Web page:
Aug. 14, 2019
The ACT Science is an often intimidating test that covers topics from geology to meteorology and even astronomy. I wouldn't blame you for feeling like you need to brush up on a little outside knowledge before sitting down for the exam. However, just because the subject of a Science passage might be one you either haven't covered yet or one you covered several classes ago, there's no need to worry! You won't need to rely on outside knowledge to snag a good score here. What you will need is a solid understanding of how the section works overall in order to formulate your best approach.
While the subject matter on ACT Science may vary pretty greatly, there are a few things that will remain consistent test-to-test. First, there will always be three types of passages:
- Data Representation (Charts and Graphs)
- Research Summaries (Experiments)
- Conflicting Viewpoints (Fighting Scientists)
Two of these passages — Data Representation and Research Summaries — will be accompanied by very similar question sets, each comprised of three different question types:
- Look It Up
- What If?
As with every section of the ACT, your goal should be to learn as much as possible about the general structure and operation of ACT Science beforehand so that you're not caught off guard when you're taking the actual test. To help, here's a guide to each of the questions the test makers will throw in on these sections.
Look It Up questions are by far the most straightforward of the three, asking you to, well, look things up. More specifically, you'll be asked to look up a specific piece of information in one of the accompanying charts or tables. Sometimes you'll be looking for multiple pieces of information and comparing them, but even in that case, all of the information you'll need is right there in the test booklet — you won't be asked to draw on any outside knowledge here. Put your pencil directly on the figure, find the relevant information, and you will find the answer right where the ACT is hiding it.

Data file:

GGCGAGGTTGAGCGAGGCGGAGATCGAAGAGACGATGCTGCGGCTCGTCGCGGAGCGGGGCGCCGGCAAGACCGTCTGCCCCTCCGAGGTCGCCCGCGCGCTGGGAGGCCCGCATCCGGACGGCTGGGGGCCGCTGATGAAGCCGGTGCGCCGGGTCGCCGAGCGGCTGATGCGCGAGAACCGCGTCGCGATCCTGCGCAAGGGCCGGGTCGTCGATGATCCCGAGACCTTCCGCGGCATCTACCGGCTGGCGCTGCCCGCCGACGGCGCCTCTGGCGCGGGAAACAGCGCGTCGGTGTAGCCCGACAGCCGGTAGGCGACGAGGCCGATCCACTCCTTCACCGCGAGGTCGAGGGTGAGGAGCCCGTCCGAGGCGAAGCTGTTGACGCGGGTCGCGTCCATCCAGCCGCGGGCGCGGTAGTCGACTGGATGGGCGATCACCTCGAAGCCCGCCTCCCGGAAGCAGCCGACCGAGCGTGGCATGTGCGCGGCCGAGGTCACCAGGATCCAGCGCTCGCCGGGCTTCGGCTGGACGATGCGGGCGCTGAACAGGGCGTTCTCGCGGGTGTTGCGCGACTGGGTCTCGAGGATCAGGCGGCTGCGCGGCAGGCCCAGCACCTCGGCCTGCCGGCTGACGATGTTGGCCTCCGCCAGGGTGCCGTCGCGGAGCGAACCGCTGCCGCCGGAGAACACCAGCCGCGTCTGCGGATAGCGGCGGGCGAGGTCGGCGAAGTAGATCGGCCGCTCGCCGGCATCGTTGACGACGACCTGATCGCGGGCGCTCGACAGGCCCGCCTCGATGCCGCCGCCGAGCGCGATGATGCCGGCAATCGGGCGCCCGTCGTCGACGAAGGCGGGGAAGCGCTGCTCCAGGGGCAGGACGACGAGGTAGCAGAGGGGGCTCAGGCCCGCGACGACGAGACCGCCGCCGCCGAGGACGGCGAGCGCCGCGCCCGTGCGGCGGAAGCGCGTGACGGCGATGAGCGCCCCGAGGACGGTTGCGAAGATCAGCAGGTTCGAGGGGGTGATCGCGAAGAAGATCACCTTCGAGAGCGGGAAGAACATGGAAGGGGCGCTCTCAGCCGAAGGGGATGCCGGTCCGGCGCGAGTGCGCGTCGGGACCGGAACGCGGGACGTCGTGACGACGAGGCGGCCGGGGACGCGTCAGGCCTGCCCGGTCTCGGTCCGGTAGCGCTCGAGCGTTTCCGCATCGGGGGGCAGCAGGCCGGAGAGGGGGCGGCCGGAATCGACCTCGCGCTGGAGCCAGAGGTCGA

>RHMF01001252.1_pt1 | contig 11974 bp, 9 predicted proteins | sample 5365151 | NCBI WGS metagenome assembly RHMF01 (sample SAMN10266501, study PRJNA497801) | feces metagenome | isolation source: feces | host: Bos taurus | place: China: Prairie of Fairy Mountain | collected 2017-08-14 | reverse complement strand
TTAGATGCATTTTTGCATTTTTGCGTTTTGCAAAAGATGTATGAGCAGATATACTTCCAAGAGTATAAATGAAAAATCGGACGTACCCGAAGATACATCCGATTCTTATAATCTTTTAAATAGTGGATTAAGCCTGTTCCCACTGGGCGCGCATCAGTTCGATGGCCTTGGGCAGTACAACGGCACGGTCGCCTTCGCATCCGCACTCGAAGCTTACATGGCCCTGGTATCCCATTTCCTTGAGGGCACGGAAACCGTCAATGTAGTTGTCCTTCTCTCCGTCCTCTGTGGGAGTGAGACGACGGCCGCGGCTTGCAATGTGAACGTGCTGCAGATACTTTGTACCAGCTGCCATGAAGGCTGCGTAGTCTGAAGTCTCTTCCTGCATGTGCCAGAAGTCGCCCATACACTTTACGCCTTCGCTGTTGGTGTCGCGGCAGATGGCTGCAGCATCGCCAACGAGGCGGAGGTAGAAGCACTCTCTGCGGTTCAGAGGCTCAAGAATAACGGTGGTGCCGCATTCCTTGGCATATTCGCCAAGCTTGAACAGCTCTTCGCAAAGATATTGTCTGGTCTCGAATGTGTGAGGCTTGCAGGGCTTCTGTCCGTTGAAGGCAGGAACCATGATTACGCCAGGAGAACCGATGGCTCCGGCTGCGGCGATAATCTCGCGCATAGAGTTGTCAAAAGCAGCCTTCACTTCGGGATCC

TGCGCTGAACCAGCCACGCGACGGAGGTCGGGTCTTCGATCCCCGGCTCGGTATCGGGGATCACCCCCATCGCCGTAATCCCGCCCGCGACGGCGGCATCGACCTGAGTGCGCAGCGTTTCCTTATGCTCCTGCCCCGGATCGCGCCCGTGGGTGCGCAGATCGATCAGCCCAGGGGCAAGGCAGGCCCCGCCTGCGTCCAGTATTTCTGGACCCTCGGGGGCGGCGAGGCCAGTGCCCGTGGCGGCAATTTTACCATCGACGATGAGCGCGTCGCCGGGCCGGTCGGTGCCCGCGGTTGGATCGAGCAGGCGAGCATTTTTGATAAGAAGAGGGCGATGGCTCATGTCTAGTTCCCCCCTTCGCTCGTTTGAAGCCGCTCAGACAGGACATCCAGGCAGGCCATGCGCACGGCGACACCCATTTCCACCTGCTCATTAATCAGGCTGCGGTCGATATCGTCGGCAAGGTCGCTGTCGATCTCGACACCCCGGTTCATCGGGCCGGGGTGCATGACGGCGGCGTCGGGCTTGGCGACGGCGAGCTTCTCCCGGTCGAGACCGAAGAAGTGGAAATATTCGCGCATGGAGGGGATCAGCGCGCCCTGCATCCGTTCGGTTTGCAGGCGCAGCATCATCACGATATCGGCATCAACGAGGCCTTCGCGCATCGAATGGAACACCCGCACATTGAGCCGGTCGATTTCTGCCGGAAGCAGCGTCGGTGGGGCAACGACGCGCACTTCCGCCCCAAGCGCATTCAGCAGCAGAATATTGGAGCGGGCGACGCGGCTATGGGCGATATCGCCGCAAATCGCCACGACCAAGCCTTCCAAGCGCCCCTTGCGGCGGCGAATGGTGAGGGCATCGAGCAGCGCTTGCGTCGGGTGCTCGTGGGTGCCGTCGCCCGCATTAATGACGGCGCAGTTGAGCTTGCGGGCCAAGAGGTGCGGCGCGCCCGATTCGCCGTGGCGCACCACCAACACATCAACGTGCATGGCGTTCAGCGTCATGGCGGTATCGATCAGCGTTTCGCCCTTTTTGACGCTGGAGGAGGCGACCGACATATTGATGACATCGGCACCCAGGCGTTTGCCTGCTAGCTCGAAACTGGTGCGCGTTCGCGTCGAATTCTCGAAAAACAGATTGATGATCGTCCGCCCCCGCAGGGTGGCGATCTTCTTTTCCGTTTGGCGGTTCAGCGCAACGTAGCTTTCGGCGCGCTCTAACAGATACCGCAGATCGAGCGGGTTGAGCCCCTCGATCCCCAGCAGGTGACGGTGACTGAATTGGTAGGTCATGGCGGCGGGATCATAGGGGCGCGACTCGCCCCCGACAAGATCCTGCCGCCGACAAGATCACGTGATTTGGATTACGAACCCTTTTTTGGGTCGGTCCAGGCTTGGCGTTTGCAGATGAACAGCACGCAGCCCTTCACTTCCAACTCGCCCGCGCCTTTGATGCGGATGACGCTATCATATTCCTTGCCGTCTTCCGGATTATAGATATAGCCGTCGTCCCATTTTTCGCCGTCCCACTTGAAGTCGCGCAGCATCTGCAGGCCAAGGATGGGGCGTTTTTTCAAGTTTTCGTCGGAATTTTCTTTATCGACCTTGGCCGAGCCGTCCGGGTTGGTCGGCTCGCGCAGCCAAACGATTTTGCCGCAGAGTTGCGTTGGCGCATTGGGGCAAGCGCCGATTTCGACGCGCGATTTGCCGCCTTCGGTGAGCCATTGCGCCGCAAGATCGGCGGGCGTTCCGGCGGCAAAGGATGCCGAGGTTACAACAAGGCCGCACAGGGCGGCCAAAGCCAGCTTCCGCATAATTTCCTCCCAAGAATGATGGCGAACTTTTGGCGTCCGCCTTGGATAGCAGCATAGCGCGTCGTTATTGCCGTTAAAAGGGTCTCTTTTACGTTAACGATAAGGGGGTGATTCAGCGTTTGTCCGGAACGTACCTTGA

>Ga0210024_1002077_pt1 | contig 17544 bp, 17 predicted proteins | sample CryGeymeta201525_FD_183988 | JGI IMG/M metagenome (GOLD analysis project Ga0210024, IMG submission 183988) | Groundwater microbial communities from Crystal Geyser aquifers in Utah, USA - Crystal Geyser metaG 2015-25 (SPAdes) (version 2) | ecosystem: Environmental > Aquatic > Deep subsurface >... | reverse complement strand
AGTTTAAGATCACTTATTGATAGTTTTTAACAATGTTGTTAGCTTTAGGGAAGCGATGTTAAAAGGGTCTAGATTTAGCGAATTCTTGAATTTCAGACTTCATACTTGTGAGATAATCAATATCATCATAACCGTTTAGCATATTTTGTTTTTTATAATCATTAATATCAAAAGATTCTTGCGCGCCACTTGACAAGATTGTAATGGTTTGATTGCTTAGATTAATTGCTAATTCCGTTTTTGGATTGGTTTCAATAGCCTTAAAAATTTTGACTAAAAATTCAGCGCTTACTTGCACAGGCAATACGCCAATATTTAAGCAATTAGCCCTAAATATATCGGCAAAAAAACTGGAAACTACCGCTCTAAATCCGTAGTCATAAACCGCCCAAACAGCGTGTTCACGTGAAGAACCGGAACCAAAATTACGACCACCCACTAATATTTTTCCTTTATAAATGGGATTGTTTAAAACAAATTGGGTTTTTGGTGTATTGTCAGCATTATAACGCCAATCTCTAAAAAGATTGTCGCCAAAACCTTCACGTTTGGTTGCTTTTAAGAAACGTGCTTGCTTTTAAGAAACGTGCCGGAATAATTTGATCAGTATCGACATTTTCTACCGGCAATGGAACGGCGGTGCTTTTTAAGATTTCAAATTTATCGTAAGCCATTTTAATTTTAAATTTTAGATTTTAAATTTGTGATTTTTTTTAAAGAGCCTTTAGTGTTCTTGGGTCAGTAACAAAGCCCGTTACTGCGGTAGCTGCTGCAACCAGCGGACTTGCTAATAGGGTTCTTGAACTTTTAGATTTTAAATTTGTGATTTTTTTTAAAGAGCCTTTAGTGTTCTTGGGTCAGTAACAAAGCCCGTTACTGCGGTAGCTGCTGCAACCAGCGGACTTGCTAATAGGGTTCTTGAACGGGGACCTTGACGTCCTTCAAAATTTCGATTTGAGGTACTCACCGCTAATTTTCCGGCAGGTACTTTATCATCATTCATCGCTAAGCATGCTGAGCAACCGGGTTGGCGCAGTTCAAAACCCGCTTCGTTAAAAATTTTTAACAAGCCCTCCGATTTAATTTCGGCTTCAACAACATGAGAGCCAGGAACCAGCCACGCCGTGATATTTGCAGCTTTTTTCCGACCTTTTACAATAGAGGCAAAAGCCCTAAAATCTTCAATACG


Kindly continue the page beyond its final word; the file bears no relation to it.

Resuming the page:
What If? questions can be slightly more involved than Look It Up questions, as they'll ask you to make predictions, draw conclusions and analyze data. Still, these can typically be answered with information from the figures given — the predictions will always be extensions of the data already given with no tricks thrown in. For example, if something is getting hotter as time goes by and you're asked to predict its temperature after some more time passes, usually only one of the answer choices will give a higher temperature. What's being tested here is not your expertise on a given subject or experiment, but instead your ability to look at the data and figure out how it is changing. Look for trends in the data (such as numbers increasing or decreasing) and use Process of Elimination (POE) to narrow down the options to the one that best fits the pattern.
Last but not least are the Why? questions, which will deal with the ideas behind the setup of an experiment. In these instances, you might be asked to identify a control, explain an assumption on the part of the scientist, or determine the best way to study a particular variable. But while these may seem a bit more daunting, they will still only cover general concepts like the workings of the scientific process rather than anything specific to the given experiment. Underline the key variables in the question and use POE, focusing on eliminating answers that don't address the issue presented.
With a firm understanding of these three question types, you'll be well on your way to scoring high on ACT Science. (Just be sure to brush up on Conflicting Viewpoints passages, too!) For more on the science section of the test, check out our book Math and Science Workout for the ACT. And for inside tips and strategies for every section, check out ACT Prep.
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